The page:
Effective public speaking — “As we know, there are known knowns; there are things we know we know. We also know there are known, unknowns; that is to say, we know there are some things we do not know. But, there are also unknown unknowns — the ones we don’t know we don’t know.” This quote is from Donald Rumsfeld, speaking at a Pentagon press conference in May 2002, in response to a question regarding a possible link between Iraq and terrorists.

    While it may be somewhat amusing to hear a politician practice obscuration, the goal of a project manager is to communicate effectively and concisely. Unfortunately, many construction industry professionals fail to follow Mark Twain’s advice: “It is better to keep your mouth shut and appear stupid than to open it and remove all doubt.” Effective public speaking is the art of not only what to say, but also of what not to say. Technique can be learned and practiced; discretion cannot.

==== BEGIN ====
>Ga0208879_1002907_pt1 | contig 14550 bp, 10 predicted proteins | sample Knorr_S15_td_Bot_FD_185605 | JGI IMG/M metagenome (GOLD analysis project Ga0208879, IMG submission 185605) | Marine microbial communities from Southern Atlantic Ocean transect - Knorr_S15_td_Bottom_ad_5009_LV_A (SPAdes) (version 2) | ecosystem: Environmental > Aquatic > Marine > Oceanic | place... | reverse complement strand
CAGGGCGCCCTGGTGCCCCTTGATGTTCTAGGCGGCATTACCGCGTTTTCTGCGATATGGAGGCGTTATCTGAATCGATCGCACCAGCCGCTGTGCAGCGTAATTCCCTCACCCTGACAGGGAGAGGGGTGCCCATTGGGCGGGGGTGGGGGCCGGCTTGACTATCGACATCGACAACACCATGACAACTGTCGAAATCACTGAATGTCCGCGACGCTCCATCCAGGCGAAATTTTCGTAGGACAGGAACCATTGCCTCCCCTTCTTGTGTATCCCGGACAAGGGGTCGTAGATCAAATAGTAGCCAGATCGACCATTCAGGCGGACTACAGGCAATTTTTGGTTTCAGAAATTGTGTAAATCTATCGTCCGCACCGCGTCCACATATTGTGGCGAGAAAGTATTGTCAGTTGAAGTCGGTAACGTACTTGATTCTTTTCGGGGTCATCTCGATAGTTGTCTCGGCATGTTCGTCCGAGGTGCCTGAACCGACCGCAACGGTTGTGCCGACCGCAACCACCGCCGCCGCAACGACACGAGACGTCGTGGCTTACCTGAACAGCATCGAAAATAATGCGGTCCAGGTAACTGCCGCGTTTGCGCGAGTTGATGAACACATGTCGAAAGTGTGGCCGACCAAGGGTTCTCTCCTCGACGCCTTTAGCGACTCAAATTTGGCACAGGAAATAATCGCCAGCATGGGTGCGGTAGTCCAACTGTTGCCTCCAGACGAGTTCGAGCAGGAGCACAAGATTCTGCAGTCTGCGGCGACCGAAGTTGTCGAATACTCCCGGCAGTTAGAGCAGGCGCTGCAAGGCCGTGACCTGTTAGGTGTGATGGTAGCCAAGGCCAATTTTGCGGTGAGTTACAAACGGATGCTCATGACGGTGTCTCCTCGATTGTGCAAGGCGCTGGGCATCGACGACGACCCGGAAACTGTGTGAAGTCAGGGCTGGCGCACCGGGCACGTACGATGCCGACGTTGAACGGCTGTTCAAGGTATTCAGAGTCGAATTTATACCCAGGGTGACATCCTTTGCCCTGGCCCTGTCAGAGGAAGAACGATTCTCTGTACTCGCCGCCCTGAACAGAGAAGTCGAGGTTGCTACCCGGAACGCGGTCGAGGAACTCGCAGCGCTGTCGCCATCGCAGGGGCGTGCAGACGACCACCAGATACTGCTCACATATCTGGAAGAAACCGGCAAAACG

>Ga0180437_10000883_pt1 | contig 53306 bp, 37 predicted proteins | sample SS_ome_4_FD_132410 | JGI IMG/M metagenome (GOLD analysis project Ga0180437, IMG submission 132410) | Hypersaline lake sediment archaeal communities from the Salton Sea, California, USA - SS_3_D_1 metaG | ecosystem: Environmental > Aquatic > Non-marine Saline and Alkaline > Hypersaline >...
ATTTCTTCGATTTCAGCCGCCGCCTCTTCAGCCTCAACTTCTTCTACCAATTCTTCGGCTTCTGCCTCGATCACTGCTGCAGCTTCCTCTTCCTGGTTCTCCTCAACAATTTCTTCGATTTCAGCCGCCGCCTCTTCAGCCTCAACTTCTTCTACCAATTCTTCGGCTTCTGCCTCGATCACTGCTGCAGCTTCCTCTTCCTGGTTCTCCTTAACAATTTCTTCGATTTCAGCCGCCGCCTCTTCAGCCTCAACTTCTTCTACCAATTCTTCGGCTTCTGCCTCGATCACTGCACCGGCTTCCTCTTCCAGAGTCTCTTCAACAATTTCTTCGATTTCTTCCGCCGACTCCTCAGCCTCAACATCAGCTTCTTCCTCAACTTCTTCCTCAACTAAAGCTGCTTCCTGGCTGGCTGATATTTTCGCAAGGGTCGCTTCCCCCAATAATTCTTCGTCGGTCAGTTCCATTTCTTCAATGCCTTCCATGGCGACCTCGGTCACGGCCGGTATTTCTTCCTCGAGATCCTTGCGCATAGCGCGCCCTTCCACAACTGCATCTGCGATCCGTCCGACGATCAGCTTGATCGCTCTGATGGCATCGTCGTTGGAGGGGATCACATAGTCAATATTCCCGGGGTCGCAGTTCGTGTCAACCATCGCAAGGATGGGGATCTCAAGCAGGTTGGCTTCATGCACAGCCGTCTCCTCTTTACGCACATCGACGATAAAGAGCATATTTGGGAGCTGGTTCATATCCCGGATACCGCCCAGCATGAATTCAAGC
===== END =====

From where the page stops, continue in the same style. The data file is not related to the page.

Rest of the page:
Summary

    In general, most of the qualities and characteristics of the successful project manager revolve around his or her ability to work well with people, rather than technical skills. Certainly, the project manager must have basic technical skills, but overemphasis on these by senior management will not necessarily result in a good project manager. All project managers require regular training to improve skills and to learn new ones. This training must become a regular part of creating effective project managers.


    Howard Birnberg is executive director of the Association for Project Managers. He may be reached at 312-664-2300 or hbirnberg@gmail.com.